The state of Missouri imposes a cap of $350,000 on medical malpractice cases, regardless of whether the jury thinks the amount of harm caused by medical negligence deserves a much greater penalty. These limits are unfair to the victims of such negligence, who often are left being unable to perform basic activities without great difficulty, and serve to provide an “escape hatch” for health care providers who would otherwise be fully accountable for the harms caused by their negligence as determined by the court. Fortunately, this may change in the near future. A new case before the Missouri Supreme Court challenges these limits, with the aim of convincing the Court to render the statute establishing the cap unconstitutional.
Cerebral Palsy can be a consequence of medical malpractice while a baby is being born, with effects that are permanent and can be extremely damaging. In a recent case, a jury decided that the family of a victim of Cerebral Palsy as a result of medical malpractice was entitled to $1.45 million in so-called “non-economic damages”, which was then reduced to the maximum under the cap. Though the arguments before the Court now are purely Constitutional ones, dealing with whether the statute violates the separation of powers between the legislature and the judiciary as well as the fundamental right to a trial by jury, the result will have a major impact on the way medical malpractice cases are handled in Missouri.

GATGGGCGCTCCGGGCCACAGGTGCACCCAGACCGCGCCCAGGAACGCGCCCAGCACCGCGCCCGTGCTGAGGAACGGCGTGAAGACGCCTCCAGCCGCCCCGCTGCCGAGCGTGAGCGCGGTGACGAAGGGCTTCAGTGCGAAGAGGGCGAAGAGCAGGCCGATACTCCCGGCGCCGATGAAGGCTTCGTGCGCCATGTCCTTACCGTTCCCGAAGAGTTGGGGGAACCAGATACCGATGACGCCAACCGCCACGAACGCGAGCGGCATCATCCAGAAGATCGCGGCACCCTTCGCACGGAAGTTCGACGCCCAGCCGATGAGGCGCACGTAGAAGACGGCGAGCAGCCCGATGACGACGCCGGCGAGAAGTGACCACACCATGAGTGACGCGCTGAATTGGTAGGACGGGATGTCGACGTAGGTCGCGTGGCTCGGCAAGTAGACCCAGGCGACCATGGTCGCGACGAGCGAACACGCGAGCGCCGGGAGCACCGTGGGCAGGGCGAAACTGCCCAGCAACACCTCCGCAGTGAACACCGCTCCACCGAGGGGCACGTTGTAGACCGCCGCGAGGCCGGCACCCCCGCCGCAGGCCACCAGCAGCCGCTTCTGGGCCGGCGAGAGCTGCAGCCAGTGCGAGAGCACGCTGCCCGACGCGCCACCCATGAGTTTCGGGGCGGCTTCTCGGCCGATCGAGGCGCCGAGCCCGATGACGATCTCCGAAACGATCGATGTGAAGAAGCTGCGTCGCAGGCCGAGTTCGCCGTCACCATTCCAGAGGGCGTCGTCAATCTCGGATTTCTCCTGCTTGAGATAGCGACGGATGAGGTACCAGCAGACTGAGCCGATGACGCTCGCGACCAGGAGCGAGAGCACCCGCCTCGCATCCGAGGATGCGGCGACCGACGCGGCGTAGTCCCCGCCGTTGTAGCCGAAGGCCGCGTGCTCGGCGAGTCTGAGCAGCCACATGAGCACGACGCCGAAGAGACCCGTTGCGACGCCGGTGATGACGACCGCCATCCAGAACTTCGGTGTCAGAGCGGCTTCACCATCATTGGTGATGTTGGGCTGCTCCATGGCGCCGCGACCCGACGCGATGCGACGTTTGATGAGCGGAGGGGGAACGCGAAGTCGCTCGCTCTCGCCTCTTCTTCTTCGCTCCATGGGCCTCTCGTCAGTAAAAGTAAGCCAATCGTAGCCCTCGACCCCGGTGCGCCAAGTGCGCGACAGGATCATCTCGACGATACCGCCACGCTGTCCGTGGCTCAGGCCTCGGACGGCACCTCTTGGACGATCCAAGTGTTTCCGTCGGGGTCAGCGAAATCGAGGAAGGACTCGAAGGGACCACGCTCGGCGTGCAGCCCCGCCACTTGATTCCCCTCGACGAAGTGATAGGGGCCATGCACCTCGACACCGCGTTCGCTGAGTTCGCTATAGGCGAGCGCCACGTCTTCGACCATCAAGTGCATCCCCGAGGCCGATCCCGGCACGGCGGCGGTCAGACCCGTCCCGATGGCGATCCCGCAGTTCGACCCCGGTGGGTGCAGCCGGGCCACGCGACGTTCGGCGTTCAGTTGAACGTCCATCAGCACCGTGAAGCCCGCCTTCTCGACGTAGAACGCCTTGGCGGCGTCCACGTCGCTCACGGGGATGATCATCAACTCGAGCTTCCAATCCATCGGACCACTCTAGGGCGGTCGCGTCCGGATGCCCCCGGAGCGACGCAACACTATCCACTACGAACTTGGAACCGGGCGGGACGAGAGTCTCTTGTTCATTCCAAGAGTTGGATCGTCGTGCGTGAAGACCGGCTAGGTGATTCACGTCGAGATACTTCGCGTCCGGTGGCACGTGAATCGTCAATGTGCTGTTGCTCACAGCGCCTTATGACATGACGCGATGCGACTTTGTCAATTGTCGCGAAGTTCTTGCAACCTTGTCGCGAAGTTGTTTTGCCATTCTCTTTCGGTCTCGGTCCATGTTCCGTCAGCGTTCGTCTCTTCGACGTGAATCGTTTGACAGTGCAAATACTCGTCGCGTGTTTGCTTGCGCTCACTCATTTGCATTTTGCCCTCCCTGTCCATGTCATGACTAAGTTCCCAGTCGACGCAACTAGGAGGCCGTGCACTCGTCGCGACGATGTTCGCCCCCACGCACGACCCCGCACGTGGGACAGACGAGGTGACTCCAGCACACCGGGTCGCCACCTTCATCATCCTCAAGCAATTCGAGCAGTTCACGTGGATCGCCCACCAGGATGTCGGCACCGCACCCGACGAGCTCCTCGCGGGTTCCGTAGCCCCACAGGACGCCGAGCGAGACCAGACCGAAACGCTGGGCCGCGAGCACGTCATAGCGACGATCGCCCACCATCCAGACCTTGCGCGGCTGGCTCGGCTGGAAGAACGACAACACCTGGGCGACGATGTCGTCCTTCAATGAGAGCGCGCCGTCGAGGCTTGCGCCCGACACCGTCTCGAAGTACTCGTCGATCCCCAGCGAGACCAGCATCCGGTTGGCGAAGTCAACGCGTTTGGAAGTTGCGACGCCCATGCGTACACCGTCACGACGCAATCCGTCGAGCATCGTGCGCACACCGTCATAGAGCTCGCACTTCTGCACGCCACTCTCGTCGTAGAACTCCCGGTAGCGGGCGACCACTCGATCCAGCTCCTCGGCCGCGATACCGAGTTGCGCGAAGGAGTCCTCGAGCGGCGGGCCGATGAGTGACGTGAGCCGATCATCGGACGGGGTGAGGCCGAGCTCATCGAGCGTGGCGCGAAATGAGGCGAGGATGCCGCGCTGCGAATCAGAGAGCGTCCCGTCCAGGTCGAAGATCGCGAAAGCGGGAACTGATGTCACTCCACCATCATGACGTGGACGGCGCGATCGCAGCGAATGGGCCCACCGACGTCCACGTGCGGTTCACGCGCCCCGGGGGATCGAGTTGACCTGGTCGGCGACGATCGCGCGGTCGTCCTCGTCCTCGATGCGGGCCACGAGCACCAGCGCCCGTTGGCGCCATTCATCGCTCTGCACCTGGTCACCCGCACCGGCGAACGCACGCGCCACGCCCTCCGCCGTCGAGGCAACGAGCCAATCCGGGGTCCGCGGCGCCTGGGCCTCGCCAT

If the cap on damages is found to be unconstitutional, it could be possible for plaintiffs in successful medical malpractice cases to receive the full amount that they should have originally recovered; given the nature of the harms caused by medical malpractice to persist potentially long after the conclusion of any legal action, it is essential that plaintiffs receive the compensation they are entitled to. Damages are awarded in the amounts that they are for a good reason; it is not right or fair for any victim of medical malpractice for an artificial limit to be in place. The cap needs to be overturned so that the victims of medical malpractice can receive the full extent of what the due process of law, rather than politicians in Jefferson City, determined they should receive.